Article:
• One in 10 women of childbearing age lives with the effects of PCOS every day. Classified as a metabolic disorder, the syndrome wreaks havoc on a woman’s hormone production and reproductive cycle with symptoms that include an irregular menstrual cycle, insulin resistance, hirsutism (hair growth), thinning hair, acne and weight gain. The syndrome is responsible for the majority of infertility issues in women, causing small fluid-filled cysts to form in the ovaries that interfere with normal ovarian function and reproduction.

      Androgens, Genetics, and Environment—New Hope for a Cure

      Researchers at the University of Birmingham may just be one step closer to finding a cure for Polycystic Ovarian Syndrome. While scientists have long since known that excessive androgens (male sex hormones) are responsible for the many symptoms associated with the medical condition, until now only testosterone was thought to be important in the PCOS equation.

      Research published in the Journal of Clinical Endocrinology and Metabolism identifies a new class of androgens known as 11-oxygenated C19 steroids that play a major role in polycystic ovarian syndrome. In fact, scientists have found that these androgens make up more than half of the androgens found in PCOS sufferers. The significance of this is staggering as Dr Michael O’Reilly, from the University of Birmingham, and author of research adds ‘This recent paper adds to the puzzle that needs solving: how male hormones increase the risk of metabolic disease in PCOS”. Like other chronic medical conditions, the more researchers can learn what drives certain disease processes, the closer we are to a cure in this area.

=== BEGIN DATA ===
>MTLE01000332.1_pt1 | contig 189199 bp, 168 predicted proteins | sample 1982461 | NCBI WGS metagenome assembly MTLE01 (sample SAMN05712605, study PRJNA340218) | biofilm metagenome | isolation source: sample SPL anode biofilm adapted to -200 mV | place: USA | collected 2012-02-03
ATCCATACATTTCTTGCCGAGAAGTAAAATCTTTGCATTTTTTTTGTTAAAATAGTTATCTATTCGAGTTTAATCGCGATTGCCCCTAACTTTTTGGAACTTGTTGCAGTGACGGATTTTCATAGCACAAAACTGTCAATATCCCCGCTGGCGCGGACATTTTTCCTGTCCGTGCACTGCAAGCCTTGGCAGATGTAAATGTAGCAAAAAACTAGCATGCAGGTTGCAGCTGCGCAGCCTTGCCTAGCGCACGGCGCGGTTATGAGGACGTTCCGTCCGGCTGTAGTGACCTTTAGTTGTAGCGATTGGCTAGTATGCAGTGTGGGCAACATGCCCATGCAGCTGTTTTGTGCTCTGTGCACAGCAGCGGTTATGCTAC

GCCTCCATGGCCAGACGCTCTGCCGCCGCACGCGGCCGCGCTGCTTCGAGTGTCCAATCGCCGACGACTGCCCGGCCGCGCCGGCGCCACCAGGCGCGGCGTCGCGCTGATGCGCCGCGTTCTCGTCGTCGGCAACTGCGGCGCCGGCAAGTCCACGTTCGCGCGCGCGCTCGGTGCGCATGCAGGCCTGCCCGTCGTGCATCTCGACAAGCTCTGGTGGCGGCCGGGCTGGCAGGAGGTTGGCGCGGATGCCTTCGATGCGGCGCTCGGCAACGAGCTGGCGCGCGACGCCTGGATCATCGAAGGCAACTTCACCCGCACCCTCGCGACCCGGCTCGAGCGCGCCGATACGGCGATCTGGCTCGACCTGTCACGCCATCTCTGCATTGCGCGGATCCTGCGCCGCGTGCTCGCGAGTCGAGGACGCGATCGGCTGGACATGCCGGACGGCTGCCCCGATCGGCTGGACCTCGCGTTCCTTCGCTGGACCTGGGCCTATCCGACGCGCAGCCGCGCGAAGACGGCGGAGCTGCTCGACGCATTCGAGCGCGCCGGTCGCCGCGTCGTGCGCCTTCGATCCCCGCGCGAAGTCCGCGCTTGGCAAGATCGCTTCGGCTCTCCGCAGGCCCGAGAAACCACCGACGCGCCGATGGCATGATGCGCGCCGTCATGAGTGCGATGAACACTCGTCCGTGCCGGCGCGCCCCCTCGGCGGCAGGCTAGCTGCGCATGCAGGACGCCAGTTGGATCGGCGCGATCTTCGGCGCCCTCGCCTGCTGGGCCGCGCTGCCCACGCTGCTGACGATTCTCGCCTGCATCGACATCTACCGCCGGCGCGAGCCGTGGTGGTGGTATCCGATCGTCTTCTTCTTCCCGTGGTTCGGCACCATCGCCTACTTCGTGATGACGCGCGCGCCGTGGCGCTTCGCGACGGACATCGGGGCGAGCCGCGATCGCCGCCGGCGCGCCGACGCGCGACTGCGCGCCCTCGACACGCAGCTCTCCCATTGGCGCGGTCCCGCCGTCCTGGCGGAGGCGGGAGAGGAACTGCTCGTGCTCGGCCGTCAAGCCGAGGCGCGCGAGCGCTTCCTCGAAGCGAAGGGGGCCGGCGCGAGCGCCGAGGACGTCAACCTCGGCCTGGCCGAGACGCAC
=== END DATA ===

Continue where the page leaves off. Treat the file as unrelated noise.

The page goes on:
Genetic Links

      Genetic studies and a found link between pituitary function and PCOS have also furthered progress toward a greater understanding of the disease according to University of Utah endocrinologist, Dr. Corrine Welt. One study of over 2000 women of European dissent helped identify risk factors in Caucasian women. “Until this new study, the pituitary was not thought to be the driver of PCOS, but a passenger in the syndrome,” says Welt. “The increased pituitary hormones were not even considered a critical abnormality in the diagnosis…The study is the first to identify genetic variants, changes in the DNA that make up our genes, that put Caucasian women at risk for PCOS”, reiterates the endocrinologist. “The pituitary gland will probably explain the cause in a subset of women with PCOS,” says Welt. “The study found many other genetic risk variants that will likely explain the cause in other subsets of women with PCOS”.

      Environment and PCOS

      One controlled, cross-sectional study involving 1854 female participants found definitive links between Polycystic Ovarian Syndrome and environmental exposure to toxins thought to be “endocrine disrupters” (ED’s). The study that measured sex hormone, glucose and insulin in participants aged 12–44 years gathered responses to predesigned questionnaires on medication history, contact with possible ED’s, environment and daily habits.